Constructing mirages in the desert through photography

%28Left%29+Volunteers+from+the+El+Paso+and+Las+Cruces+region+hold+Mylar+mirror+panels+at+Ardovino%E2%80%99s+Desert+Crossing+on+Saturday%2C+April+31.+%28Right%29+Artist+Steven+Randall+instructs+the+volunteers+on+where+to+stand+to+create+the+mirage.+
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Constructing mirages in the desert through photography

(Left) Volunteers from the El Paso and Las Cruces region hold Mylar mirror panels at Ardovino’s Desert Crossing on Saturday, April 31. (Right) Artist Steven Randall instructs the volunteers on where to stand to create the mirage.

(Left) Volunteers from the El Paso and Las Cruces region hold Mylar mirror panels at Ardovino’s Desert Crossing on Saturday, April 31. (Right) Artist Steven Randall instructs the volunteers on where to stand to create the mirage.

Gaby Velasquez

(Left) Volunteers from the El Paso and Las Cruces region hold Mylar mirror panels at Ardovino’s Desert Crossing on Saturday, April 31. (Right) Artist Steven Randall instructs the volunteers on where to stand to create the mirage.

Gaby Velasquez

Gaby Velasquez

(Left) Volunteers from the El Paso and Las Cruces region hold Mylar mirror panels at Ardovino’s Desert Crossing on Saturday, April 31. (Right) Artist Steven Randall instructs the volunteers on where to stand to create the mirage.

Christian Vasquez, Web Editor

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Next to an active train track, and a few hundred feet from the U.S./Mexico border in Sunland Park, New Mexico, over 100 volunteers of all ages came together in the desert.

“The idea with this was basically how to make a mirage,” said Steven Randall, a interdisciplinary artist and lecturer at UTEP’s art department, where he teaches 3-D design. “There is something really strange and beautiful about having a group of strangers come together for a really intimate shared moment for 15 to 20 minutes.”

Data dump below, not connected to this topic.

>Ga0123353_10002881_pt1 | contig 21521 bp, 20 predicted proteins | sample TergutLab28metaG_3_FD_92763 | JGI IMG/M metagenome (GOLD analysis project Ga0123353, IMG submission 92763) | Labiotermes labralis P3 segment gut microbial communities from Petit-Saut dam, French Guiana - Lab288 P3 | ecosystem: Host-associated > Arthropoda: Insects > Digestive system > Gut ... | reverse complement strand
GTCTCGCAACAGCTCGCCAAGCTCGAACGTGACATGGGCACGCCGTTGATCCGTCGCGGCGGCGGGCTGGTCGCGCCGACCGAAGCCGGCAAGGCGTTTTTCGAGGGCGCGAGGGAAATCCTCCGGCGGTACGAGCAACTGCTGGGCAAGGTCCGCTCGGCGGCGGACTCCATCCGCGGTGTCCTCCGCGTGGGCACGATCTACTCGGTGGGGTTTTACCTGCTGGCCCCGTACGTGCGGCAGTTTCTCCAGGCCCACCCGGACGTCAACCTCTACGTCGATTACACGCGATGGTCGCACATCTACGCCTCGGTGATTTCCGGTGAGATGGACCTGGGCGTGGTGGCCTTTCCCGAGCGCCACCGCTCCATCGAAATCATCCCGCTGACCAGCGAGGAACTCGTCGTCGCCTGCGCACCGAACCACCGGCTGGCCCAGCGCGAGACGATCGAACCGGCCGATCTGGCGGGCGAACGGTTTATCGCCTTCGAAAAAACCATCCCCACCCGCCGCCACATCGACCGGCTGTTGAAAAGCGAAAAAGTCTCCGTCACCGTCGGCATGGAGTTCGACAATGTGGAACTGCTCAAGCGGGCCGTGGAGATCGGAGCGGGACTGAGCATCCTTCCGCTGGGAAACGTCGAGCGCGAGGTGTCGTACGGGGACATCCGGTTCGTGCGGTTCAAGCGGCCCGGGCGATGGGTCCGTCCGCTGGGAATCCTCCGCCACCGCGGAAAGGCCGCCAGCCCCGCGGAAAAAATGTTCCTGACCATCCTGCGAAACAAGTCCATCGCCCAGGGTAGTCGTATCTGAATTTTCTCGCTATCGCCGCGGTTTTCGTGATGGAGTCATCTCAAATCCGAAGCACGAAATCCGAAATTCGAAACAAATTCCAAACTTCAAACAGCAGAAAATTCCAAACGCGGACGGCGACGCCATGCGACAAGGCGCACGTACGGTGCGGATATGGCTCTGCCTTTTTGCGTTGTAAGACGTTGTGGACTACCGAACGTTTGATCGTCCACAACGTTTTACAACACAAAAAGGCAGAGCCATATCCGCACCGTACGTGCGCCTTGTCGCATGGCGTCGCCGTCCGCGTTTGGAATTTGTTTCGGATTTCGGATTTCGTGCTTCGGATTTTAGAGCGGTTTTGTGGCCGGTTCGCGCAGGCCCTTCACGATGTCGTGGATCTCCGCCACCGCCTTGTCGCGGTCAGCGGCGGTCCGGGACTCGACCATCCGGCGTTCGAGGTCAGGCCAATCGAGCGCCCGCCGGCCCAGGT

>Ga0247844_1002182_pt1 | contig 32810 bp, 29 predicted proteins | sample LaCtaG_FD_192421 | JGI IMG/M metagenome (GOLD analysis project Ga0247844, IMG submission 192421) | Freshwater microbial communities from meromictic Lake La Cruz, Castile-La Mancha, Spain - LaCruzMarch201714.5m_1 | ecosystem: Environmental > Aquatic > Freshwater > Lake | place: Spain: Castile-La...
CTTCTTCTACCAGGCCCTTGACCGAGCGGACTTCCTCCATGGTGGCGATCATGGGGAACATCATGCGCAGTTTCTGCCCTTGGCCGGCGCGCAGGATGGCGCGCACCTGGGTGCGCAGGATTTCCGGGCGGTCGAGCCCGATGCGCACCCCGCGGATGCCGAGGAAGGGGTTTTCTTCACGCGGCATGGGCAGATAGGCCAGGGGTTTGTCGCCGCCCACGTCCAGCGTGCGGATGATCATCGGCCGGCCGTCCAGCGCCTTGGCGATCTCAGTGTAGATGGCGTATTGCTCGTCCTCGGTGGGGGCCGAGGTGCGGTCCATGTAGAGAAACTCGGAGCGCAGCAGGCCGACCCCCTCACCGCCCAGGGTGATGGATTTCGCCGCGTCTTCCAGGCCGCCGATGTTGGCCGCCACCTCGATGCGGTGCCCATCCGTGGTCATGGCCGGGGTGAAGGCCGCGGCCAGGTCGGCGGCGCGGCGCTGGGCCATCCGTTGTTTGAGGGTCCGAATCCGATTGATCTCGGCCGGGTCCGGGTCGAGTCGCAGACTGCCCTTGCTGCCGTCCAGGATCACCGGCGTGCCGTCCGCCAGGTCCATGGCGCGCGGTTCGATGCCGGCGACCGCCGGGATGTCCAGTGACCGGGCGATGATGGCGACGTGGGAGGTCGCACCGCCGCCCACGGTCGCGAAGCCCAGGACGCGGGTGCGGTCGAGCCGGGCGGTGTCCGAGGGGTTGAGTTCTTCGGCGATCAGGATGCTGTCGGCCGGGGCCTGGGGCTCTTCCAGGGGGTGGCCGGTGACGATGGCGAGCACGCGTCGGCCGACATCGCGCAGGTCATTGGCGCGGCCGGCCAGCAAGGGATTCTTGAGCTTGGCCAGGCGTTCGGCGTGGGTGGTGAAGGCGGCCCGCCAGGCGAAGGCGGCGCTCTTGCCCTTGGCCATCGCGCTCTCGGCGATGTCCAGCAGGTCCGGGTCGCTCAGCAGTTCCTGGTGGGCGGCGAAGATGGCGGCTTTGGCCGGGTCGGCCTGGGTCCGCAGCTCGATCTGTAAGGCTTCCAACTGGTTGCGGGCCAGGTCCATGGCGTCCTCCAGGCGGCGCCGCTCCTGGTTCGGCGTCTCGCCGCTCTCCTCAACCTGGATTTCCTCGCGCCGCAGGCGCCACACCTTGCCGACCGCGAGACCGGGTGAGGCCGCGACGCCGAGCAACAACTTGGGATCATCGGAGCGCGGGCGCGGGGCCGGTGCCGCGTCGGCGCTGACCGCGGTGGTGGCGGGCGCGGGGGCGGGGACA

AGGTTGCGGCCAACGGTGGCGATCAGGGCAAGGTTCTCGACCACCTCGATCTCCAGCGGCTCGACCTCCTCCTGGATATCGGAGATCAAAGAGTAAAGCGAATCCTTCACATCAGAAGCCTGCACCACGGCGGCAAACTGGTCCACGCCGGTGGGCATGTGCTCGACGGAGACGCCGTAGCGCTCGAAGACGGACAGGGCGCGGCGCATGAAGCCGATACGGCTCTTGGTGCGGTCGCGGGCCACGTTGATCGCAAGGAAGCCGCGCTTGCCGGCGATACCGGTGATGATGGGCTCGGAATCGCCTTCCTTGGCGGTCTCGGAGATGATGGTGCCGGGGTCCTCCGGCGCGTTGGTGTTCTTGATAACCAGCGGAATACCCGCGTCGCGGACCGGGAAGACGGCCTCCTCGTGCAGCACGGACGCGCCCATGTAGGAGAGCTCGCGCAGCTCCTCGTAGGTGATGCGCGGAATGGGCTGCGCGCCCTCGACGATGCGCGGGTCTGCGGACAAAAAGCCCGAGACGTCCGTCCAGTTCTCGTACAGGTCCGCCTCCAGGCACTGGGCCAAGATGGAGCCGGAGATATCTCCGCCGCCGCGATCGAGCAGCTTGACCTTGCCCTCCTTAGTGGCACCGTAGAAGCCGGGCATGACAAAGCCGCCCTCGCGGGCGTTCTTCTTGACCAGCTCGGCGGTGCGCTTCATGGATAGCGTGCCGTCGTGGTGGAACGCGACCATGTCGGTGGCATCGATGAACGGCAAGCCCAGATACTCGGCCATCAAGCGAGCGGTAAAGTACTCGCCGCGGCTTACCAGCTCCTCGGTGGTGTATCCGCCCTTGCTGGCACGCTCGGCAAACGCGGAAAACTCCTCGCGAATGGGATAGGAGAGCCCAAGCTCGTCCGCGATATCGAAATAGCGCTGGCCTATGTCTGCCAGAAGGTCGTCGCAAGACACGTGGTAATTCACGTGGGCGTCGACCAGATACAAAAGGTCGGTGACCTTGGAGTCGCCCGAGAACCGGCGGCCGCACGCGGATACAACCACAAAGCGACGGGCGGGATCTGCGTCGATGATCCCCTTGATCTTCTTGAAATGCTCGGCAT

To create the man-made mirage, Randall had 75 volunteers on a hill holding up large Mylar mirrors so only their feet showed.

“Our intent is to explore the seemingly immaterial with the hope to uncover hidden patterns and give our shape findings,” Randall wrote in the artist statement.

For many, the collaborative effort was not about the end result, but the idea of art bringing people together.

“What interests me is a large array of people, who are different ages, cultures, just like this single thing bringing them all together and just having them unite for a single piece of art,” said Andrew Briseno, a sophomore majoring in graphic design.

Randall said that he did not want to limit the work to institutions, but wanted to create an event where anyone could come and participate.

“It’s also something I think anybody can relate to. It’s not really a deep idea, you know imitating this mirage. It’s kind of a simple thing that accessible to everybody,” Randall said.

Randall got the idea during his daily commute from NMSU and UTEP. Coming from New York, he said that when driving across the desert landscape he immediately noticed all the mirages.

“So I started thinking about my relationship to my car totally different and my windshield became my relationship to reality,” Randall said. “It was like the screen in which things were passing by me. I started thinking like mirages, like glitches, like a dropped pixel within my screen, so this is part of a larger body of work dealing with mirages.”

He currently has an exhibit at the Rubin Center and is working with the Nanotech Institute in UT Dallas to explore the idea of a collaborative man-made mirage.

Robert Ardovino, co-owner of Ardovino’s Desert Crossing and a photographer, gave Randall permission to use the restaurant’s property as a venue.

“I really think it was a lot less about the photography and a lot more about the people holding those signs and the fact that they were willing to come out and hold Mylar without a face and just be a part of the art piece,” Ardovino said. “I think that’s so awesome.”

Randall brought 75 panels, but quickly ran out as the crowd was much larger than expected, so the remaining volunteers stood behind the Mylar panels.

“I liked the amount of people who showed up, I thought there were going to be just a few for this  community, but seeing all these people gathering around, and the fact that we ran out of panels and we had to improvise ways we could use the people in the photos,” said Briseno.

Briseno said he wants to see more collaborative works like this one. Ardovino thinks that El Paso is starting to see a growth of skilled artists.

“I think everyone wants to be a part of something special, even if it’s half a second,” Ardovino said. “I think people that come and help and be a part of something like this are more conscious people, and I like that.”

For more information and to check out the completed work and Randall’s other works, visit svrandall.com.

Follow Christian Vasquez on Twitter @chrismvasq

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